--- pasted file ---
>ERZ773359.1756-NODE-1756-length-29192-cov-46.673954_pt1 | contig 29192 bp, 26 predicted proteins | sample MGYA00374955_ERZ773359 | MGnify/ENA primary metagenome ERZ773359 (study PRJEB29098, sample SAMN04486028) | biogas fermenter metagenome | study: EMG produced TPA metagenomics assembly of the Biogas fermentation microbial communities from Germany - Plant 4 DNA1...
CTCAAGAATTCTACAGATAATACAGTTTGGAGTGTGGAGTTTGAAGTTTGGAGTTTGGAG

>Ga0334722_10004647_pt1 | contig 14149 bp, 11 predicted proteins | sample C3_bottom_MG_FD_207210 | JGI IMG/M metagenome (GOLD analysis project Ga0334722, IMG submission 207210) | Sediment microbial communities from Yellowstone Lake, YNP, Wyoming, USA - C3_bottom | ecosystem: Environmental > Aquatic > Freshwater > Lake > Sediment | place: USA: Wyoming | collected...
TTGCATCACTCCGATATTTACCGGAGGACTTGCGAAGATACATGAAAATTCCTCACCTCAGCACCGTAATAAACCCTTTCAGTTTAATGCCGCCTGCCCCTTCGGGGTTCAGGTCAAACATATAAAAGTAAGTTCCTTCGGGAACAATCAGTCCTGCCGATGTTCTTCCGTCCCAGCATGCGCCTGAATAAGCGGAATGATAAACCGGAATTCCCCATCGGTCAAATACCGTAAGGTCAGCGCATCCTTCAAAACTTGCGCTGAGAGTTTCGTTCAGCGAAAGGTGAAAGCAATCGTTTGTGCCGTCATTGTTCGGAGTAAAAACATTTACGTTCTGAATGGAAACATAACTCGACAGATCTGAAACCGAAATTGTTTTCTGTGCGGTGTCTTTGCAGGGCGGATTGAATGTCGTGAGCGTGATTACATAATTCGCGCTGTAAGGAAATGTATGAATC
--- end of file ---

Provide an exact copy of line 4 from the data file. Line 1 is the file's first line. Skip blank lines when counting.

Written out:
TTGCATCACTCCGATATTTACCGGAGGACTTGCGAAGATACATGAAAATTCCTCACCTCAGCACCGTAATAAACCCTTTCAGTTTAATGCCGCCTGCCCCTTCGGGGTTCAGGTCAAACATATAAAAGTAAGTTCCTTCGGGAACAATCAGTCCTGCCGATGTTCTTCCGTCCCAGCATGCGCCTGAATAAGCGGAATGATAAACCGGAATTCCCCATCGGTCAAATACCGTAAGGTCAGCGCATCCTTCAAAACTTGCGCTGAGAGTTTCGTTCAGCGAAAGGTGAAAGCAATCGTTTGTGCCGTCATTGTTCGGAGTAAAAACATTTACGTTCTGAATGGAAACATAACTCGACAGATCTGAAACCGAAATTGTTTTCTGTGCGGTGTCTTTGCAGGGCGGATTGAATGTCGTGAGCGTGATTACATAATTCGCGCTGTAAGGAAATGTATGAATC